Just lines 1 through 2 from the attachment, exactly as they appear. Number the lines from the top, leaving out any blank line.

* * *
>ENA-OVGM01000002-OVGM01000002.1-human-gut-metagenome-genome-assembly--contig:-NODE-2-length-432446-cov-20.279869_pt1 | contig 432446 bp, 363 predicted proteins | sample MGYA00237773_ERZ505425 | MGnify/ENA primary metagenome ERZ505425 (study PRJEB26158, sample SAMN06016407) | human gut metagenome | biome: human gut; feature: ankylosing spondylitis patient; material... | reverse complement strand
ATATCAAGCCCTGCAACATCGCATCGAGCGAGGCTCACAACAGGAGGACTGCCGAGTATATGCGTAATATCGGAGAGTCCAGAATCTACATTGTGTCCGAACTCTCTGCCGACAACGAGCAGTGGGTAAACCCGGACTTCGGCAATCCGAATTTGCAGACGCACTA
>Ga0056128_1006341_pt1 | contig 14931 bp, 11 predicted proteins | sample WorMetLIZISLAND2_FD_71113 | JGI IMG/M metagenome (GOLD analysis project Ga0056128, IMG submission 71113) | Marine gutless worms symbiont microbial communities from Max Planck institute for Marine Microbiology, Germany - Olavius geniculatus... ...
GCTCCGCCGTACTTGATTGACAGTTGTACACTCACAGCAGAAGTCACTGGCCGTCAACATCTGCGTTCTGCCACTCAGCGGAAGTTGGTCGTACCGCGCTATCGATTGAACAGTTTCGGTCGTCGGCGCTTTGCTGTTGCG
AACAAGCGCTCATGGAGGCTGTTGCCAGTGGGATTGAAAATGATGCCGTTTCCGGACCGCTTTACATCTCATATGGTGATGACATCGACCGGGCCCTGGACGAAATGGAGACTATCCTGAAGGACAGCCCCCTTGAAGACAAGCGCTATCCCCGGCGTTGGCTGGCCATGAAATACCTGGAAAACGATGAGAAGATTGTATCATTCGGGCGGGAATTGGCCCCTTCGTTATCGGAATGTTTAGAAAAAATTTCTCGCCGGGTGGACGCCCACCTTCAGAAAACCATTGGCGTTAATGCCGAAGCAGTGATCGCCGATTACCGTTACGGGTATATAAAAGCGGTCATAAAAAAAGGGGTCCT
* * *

>ENA-OVGM01000002-OVGM01000002.1-human-gut-metagenome-genome-assembly--contig:-NODE-2-length-432446-cov-20.279869_pt1 | contig 432446 bp, 363 predicted proteins | sample MGYA00237773_ERZ505425 | MGnify/ENA primary metagenome ERZ505425 (study PRJEB26158, sample SAMN06016407) | human gut metagenome | biome: human gut; feature: ankylosing spondylitis patient; material... | reverse complement strand
ATATCAAGCCCTGCAACATCGCATCGAGCGAGGCTCACAACAGGAGGACTGCCGAGTATATGCGTAATATCGGAGAGTCCAGAATCTACATTGTGTCCGAACTCTCTGCCGACAACGAGCAGTGGGTAAACCCGGACTTCGGCAATCCGAATTTGCAGACGCACTA